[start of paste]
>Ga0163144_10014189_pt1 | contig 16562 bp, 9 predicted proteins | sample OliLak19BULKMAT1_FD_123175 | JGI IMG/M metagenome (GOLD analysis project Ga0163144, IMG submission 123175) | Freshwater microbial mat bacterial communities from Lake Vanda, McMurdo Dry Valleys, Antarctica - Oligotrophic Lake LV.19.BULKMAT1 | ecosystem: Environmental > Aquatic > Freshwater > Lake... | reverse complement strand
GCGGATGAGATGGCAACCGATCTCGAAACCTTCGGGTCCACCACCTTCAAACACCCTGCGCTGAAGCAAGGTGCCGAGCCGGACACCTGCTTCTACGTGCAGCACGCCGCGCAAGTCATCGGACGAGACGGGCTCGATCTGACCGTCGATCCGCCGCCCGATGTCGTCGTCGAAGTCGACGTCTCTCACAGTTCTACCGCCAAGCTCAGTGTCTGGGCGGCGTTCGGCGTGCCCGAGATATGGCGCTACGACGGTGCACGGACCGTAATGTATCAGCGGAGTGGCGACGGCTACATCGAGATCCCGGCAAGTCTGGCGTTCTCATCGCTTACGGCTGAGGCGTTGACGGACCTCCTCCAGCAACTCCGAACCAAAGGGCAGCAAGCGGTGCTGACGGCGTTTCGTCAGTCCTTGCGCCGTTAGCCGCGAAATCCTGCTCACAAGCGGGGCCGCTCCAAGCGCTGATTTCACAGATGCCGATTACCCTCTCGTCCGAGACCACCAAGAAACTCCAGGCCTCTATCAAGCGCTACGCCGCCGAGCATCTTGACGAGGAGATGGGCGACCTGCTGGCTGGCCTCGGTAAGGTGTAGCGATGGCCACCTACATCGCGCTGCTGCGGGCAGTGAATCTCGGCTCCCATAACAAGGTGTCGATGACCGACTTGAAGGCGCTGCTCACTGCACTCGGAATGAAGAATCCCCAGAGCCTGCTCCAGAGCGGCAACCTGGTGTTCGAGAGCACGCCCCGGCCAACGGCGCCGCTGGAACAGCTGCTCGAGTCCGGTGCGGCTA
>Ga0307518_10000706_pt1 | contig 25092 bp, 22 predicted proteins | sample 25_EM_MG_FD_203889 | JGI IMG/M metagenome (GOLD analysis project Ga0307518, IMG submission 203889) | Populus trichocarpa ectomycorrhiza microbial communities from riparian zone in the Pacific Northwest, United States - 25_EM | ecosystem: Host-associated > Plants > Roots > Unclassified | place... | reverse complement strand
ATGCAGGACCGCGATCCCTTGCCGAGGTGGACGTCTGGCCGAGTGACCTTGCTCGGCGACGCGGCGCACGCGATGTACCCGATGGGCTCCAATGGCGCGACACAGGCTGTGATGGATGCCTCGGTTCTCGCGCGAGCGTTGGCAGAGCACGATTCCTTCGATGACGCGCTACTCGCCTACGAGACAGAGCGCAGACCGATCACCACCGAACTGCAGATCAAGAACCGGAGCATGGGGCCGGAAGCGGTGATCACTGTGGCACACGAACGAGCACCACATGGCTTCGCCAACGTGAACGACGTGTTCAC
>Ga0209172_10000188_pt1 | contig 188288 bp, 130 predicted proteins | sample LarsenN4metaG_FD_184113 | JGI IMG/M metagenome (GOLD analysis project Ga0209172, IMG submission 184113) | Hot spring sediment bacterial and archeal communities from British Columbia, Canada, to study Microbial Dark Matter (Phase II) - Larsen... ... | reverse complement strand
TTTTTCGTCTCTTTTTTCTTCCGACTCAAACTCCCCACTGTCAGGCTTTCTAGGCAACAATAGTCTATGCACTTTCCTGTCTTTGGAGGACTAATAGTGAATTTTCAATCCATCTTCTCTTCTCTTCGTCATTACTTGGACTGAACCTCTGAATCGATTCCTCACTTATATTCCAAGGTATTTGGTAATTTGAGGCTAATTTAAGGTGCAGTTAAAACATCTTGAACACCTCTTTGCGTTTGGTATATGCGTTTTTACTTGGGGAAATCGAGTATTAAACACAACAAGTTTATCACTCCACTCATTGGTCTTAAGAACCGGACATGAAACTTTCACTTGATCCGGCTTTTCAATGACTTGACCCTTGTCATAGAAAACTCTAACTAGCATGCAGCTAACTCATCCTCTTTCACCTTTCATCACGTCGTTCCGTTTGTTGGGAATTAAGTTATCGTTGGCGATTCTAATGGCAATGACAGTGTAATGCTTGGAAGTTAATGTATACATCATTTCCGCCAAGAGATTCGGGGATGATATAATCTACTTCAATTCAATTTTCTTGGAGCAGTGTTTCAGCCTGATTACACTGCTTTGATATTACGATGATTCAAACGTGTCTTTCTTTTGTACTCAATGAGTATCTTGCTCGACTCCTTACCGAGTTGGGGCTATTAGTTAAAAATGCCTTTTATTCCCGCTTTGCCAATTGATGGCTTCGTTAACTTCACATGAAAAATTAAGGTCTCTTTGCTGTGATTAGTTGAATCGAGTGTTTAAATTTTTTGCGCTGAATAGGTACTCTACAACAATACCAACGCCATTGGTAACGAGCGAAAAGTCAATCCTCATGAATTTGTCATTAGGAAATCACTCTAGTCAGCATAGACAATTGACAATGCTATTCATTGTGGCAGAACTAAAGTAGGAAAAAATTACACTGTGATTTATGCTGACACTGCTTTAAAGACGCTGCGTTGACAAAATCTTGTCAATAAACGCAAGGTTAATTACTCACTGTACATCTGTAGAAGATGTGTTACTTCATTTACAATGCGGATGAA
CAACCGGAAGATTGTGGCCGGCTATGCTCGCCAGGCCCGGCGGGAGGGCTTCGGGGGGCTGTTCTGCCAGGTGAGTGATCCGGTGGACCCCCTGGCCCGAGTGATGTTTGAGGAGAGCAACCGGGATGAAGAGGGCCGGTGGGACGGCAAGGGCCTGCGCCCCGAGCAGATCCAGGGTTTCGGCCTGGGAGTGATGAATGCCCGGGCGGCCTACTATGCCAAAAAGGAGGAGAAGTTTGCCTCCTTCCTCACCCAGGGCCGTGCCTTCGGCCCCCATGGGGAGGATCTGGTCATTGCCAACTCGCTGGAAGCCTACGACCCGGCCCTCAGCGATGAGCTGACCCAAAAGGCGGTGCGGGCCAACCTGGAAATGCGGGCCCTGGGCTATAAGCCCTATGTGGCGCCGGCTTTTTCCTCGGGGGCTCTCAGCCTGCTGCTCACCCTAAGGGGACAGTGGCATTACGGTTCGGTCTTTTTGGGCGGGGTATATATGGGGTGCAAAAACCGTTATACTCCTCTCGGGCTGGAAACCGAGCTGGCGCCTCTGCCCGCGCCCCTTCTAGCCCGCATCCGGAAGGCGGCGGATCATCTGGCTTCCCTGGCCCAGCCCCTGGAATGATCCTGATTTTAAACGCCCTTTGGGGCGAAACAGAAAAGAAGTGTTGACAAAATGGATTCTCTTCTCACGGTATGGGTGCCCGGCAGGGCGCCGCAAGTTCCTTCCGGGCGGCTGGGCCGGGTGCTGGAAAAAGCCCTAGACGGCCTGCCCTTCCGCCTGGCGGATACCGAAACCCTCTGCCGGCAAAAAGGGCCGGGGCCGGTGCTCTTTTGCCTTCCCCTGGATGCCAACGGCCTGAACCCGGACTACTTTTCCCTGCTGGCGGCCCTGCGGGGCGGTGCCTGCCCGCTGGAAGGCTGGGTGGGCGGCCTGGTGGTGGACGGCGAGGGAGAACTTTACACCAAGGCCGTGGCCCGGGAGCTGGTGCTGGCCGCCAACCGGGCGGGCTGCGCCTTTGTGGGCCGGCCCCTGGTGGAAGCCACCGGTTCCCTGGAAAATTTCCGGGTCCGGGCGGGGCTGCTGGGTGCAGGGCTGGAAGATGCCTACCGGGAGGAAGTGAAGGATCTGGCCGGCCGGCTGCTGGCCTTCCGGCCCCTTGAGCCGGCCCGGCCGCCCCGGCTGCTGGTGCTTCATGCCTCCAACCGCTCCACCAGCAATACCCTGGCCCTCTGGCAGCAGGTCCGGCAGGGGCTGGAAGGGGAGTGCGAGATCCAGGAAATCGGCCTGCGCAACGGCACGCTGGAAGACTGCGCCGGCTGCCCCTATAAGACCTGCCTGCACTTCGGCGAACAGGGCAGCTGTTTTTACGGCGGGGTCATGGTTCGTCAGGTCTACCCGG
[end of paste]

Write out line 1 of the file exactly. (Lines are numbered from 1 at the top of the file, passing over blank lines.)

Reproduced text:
>Ga0163144_10014189_pt1 | contig 16562 bp, 9 predicted proteins | sample OliLak19BULKMAT1_FD_123175 | JGI IMG/M metagenome (GOLD analysis project Ga0163144, IMG submission 123175) | Freshwater microbial mat bacterial communities from Lake Vanda, McMurdo Dry Valleys, Antarctica - Oligotrophic Lake LV.19.BULKMAT1 | ecosystem: Environmental > Aquatic > Freshwater > Lake... | reverse complement strand